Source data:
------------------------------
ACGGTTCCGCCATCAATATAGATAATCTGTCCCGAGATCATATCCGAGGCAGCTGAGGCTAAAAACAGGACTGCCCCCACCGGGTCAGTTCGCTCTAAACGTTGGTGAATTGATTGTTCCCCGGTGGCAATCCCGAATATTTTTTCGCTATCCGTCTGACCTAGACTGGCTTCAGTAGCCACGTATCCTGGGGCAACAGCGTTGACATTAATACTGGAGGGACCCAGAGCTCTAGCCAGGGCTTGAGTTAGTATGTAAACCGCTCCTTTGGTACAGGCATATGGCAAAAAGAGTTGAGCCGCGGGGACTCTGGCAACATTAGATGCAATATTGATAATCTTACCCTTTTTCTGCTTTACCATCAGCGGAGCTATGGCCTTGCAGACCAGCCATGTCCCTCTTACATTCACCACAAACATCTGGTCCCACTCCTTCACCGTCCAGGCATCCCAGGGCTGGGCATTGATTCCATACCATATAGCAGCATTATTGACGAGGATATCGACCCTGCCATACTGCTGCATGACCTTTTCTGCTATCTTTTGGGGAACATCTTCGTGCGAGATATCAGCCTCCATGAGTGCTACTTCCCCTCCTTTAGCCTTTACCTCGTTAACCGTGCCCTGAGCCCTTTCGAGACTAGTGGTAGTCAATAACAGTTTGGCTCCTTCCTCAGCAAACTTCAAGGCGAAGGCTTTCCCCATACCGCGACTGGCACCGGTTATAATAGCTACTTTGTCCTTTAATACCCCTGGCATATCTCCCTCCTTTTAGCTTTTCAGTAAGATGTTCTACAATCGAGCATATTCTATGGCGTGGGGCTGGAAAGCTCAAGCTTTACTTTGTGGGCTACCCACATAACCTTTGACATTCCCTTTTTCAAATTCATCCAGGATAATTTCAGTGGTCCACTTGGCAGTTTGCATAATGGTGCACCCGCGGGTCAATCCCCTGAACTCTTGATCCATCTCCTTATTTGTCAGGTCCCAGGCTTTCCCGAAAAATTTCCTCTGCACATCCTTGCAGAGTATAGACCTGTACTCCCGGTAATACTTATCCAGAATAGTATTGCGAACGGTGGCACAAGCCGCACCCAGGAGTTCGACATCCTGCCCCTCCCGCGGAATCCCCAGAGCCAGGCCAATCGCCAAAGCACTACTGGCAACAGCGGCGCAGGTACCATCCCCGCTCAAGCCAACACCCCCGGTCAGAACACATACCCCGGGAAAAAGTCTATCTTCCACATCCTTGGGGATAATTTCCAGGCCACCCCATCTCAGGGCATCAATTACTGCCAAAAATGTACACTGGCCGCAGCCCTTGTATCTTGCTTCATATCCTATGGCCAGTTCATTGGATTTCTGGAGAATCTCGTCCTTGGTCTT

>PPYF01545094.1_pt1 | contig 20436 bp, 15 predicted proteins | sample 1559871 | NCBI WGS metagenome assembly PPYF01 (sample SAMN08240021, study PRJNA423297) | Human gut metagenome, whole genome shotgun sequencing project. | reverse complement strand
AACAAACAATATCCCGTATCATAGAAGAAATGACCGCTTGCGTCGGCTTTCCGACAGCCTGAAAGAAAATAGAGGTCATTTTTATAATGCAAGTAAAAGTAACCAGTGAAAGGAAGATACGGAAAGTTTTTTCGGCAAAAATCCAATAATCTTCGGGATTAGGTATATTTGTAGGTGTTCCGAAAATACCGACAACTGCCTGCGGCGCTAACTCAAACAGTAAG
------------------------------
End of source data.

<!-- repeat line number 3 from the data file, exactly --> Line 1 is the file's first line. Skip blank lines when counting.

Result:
AACAAACAATATCCCGTATCATAGAAGAAATGACCGCTTGCGTCGGCTTTCCGACAGCCTGAAAGAAAATAGAGGTCATTTTTATAATGCAAGTAAAAGTAACCAGTGAAAGGAAGATACGGAAAGTTTTTTCGGCAAAAATCCAATAATCTTCGGGATTAGGTATATTTGTAGGTGTTCCGAAAATACCGACAACTGCCTGCGGCGCTAACTCAAACAGTAAG